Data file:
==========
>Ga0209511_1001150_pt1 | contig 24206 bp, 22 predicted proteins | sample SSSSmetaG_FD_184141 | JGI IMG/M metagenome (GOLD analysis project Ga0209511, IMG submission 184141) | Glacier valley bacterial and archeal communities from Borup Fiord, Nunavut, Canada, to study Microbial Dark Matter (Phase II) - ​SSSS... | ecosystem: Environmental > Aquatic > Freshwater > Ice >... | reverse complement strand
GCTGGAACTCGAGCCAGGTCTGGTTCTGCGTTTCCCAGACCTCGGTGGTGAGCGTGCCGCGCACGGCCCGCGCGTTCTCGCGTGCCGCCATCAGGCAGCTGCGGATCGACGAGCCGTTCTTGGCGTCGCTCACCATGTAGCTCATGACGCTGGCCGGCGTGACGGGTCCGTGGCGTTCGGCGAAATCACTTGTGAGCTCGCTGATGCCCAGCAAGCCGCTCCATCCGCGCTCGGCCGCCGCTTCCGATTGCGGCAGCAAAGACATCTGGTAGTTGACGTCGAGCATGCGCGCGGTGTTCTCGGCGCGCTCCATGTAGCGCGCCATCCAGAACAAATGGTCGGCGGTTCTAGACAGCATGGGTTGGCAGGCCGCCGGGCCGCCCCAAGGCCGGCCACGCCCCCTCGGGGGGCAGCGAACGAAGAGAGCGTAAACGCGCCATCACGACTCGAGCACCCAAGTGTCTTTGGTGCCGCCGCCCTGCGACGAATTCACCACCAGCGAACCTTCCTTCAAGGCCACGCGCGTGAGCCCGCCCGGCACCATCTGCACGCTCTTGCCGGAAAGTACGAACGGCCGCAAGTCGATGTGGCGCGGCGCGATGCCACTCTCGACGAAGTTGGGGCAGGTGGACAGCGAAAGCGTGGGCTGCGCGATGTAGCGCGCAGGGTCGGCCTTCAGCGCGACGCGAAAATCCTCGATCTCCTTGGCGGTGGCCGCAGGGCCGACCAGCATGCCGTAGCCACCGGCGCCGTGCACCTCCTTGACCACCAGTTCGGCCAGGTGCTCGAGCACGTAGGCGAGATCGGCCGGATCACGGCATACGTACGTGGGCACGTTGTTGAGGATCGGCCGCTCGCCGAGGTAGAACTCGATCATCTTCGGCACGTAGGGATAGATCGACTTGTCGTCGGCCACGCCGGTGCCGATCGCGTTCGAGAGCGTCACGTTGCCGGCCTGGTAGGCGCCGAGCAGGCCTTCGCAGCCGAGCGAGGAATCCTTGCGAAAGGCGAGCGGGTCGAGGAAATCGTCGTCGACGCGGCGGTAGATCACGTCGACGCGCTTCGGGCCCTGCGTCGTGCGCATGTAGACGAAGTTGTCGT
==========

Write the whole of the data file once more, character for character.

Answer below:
>Ga0209511_1001150_pt1 | contig 24206 bp, 22 predicted proteins | sample SSSSmetaG_FD_184141 | JGI IMG/M metagenome (GOLD analysis project Ga0209511, IMG submission 184141) | Glacier valley bacterial and archeal communities from Borup Fiord, Nunavut, Canada, to study Microbial Dark Matter (Phase II) - ​SSSS... | ecosystem: Environmental > Aquatic > Freshwater > Ice >... | reverse complement strand
GCTGGAACTCGAGCCAGGTCTGGTTCTGCGTTTCCCAGACCTCGGTGGTGAGCGTGCCGCGCACGGCCCGCGCGTTCTCGCGTGCCGCCATCAGGCAGCTGCGGATCGACGAGCCGTTCTTGGCGTCGCTCACCATGTAGCTCATGACGCTGGCCGGCGTGACGGGTCCGTGGCGTTCGGCGAAATCACTTGTGAGCTCGCTGATGCCCAGCAAGCCGCTCCATCCGCGCTCGGCCGCCGCTTCCGATTGCGGCAGCAAAGACATCTGGTAGTTGACGTCGAGCATGCGCGCGGTGTTCTCGGCGCGCTCCATGTAGCGCGCCATCCAGAACAAATGGTCGGCGGTTCTAGACAGCATGGGTTGGCAGGCCGCCGGGCCGCCCCAAGGCCGGCCACGCCCCCTCGGGGGGCAGCGAACGAAGAGAGCGTAAACGCGCCATCACGACTCGAGCACCCAAGTGTCTTTGGTGCCGCCGCCCTGCGACGAATTCACCACCAGCGAACCTTCCTTCAAGGCCACGCGCGTGAGCCCGCCCGGCACCATCTGCACGCTCTTGCCGGAAAGTACGAACGGCCGCAAGTCGATGTGGCGCGGCGCGATGCCACTCTCGACGAAGTTGGGGCAGGTGGACAGCGAAAGCGTGGGCTGCGCGATGTAGCGCGCAGGGTCGGCCTTCAGCGCGACGCGAAAATCCTCGATCTCCTTGGCGGTGGCCGCAGGGCCGACCAGCATGCCGTAGCCACCGGCGCCGTGCACCTCCTTGACCACCAGTTCGGCCAGGTGCTCGAGCACGTAGGCGAGATCGGCCGGATCACGGCATACGTACGTGGGCACGTTGTTGAGGATCGGCCGCTCGCCGAGGTAGAACTCGATCATCTTCGGCACGTAGGGATAGATCGACTTGTCGTCGGCCACGCCGGTGCCGATCGCGTTCGAGAGCGTCACGTTGCCGGCCTGGTAGGCGCCGAGCAGGCCTTCGCAGCCGAGCGAGGAATCCTTGCGAAAGGCGAGCGGGTCGAGGAAATCGTCGTCGACGCGGCGGTAGATCACGTCGACGCGCTTCGGGCCCTGCGTCGTGCGCATGTAGACGAAGTTGTCGT